At various stages of life, deer have different protein needs. Fawns require up to 22 percent of their diet to be protein. This percentage is similar to but may be a few percentage points higher for lactating females. To develop antlers properly, males need a diet of 13 to 16 percent protein. [source: McGowan and Osborne].
Food Plot Ethics
Let's consider how food plots are beneficial to wildlife. They attract and nourish deer and other wildlife in multiple seasons. Planting a food plot means that the deer are more spread out than they would be at a supplemental feeding dump. This brings less likelihood of passing disease throughout the herd.
Some people believe that food plots are simply part of effective deer management. Food plots also create a habitat that will attract other wildlife. Insects that pollinate the plot will provide food for nesting birds that may find shelter there.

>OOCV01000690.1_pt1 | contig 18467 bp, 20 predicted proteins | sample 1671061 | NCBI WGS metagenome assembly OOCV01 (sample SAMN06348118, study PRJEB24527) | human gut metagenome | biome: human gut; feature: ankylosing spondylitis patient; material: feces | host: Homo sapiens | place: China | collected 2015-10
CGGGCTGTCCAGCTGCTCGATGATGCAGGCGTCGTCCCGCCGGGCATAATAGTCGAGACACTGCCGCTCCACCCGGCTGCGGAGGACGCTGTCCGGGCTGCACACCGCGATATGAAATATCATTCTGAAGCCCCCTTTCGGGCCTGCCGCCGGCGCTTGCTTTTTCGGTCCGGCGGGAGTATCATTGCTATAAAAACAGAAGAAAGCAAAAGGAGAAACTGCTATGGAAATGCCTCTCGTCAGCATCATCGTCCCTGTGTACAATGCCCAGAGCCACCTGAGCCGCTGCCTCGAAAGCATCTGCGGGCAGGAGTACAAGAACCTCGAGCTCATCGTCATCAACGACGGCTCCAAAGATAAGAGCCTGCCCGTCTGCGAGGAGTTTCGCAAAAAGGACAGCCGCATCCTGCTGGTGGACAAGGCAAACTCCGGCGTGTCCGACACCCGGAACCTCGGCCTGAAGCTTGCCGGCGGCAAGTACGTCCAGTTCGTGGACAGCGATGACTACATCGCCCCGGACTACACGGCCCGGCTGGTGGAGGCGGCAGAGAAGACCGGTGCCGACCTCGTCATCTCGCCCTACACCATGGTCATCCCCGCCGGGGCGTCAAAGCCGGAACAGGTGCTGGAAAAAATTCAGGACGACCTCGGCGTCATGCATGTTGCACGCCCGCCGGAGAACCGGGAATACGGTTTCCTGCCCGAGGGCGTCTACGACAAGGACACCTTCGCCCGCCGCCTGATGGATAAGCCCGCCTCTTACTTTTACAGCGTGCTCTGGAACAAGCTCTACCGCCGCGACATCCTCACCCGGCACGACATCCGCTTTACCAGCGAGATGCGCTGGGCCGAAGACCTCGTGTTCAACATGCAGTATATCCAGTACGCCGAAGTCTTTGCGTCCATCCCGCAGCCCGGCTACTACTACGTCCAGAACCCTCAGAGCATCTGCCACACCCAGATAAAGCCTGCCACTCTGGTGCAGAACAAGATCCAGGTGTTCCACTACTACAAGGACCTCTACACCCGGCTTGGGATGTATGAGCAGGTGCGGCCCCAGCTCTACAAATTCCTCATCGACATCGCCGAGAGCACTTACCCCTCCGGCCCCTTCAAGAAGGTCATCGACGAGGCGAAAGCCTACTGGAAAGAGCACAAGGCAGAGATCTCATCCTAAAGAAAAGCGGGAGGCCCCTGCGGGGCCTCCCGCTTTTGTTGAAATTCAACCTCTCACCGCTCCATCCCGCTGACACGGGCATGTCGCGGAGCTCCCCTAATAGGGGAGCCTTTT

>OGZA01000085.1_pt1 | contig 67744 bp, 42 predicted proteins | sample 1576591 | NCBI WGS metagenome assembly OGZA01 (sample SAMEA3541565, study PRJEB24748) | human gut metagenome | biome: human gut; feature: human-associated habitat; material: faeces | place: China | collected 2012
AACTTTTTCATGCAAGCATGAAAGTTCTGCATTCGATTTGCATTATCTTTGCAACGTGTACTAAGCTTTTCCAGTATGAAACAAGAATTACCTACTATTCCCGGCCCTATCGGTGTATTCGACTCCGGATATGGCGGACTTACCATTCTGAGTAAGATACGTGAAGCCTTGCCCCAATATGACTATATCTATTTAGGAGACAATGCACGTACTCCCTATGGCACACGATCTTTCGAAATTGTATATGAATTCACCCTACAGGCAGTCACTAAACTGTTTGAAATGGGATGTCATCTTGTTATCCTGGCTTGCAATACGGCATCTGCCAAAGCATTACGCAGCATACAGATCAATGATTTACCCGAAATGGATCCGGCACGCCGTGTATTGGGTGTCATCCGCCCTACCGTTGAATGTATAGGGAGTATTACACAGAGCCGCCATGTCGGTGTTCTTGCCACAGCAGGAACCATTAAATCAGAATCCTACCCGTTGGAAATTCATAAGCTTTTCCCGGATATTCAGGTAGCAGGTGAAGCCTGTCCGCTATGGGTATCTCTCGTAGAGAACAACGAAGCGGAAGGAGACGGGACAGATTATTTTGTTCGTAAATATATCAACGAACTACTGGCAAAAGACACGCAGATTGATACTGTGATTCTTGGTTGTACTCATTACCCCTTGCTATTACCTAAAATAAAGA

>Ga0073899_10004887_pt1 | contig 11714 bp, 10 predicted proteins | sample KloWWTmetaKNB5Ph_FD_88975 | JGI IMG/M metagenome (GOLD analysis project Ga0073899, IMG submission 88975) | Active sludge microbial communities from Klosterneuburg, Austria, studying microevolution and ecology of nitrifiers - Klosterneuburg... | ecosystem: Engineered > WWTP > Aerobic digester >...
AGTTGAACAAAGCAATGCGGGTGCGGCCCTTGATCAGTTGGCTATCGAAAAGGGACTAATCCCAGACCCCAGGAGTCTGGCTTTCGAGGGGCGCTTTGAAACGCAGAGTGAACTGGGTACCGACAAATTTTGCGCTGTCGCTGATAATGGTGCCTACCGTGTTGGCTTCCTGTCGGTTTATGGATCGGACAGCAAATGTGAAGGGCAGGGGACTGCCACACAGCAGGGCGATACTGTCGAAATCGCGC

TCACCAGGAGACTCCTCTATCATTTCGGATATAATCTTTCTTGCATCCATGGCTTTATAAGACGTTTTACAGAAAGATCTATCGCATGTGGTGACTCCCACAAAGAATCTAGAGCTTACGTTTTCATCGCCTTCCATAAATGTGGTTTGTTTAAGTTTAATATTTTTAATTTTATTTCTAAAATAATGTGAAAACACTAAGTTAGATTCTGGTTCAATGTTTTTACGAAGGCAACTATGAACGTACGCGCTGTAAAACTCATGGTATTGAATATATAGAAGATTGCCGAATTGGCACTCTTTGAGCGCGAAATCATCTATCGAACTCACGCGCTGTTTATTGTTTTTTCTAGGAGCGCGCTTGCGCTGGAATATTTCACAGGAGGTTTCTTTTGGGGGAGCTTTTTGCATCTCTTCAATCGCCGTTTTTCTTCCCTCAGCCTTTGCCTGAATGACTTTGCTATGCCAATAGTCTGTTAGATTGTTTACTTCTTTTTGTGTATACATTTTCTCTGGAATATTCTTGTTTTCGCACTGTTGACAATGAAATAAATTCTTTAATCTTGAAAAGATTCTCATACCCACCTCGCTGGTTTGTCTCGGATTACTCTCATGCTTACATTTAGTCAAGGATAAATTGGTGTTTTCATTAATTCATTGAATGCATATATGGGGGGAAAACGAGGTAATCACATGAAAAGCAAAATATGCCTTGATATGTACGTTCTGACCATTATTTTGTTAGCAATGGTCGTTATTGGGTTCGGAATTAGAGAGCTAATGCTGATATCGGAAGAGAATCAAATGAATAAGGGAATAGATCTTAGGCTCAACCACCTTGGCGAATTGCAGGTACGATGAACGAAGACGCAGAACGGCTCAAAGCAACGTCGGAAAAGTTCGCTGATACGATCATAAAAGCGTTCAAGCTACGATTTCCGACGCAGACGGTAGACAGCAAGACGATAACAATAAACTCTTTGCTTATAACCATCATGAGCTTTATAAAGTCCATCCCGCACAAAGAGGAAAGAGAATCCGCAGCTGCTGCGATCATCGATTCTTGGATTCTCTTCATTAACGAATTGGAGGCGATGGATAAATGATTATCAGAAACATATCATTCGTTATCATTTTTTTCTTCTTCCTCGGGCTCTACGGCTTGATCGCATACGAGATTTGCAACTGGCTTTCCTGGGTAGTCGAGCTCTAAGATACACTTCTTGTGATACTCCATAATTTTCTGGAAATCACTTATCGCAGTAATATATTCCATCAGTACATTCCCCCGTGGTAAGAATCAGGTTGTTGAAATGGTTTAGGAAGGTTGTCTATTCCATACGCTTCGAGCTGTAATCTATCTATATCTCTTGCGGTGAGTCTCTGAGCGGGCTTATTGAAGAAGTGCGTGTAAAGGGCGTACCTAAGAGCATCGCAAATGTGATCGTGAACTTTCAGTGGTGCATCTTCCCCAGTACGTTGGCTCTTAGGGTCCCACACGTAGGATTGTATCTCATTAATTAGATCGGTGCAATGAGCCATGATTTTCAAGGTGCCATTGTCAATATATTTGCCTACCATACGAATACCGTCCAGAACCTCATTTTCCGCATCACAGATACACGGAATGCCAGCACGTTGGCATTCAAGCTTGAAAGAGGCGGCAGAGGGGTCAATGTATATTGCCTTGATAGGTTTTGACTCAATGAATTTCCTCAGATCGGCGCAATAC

Fewer people now must hunt out of necessity. Following sound ethical practices such as obeying the law, using appropriate behavior, and showing respect for and knowledge of animals can assist the non-hunting public in understanding and accepting the motives of hunters [source: Posewitz]. In general, a good relationship with landowners and adherence to all rules about hunting is required.
The major ethical questions a person should as before starting a food plot are:
- Is the food plot good for the resource (deer, in this case)?
- Is the practice good for the future of hunting [source: Hart]?
These questions can only be answered on a case-by-case basis. For a senior citizen or disabled hunter, for example, a food plot can permit the joy of hunting once more.
Whatever your motives for starting a food plot , keep in mind that you will be rewarded for your efforts. The wonder of wildlife, whether appreciated as a food source or as an object of beauty, might enrich your life.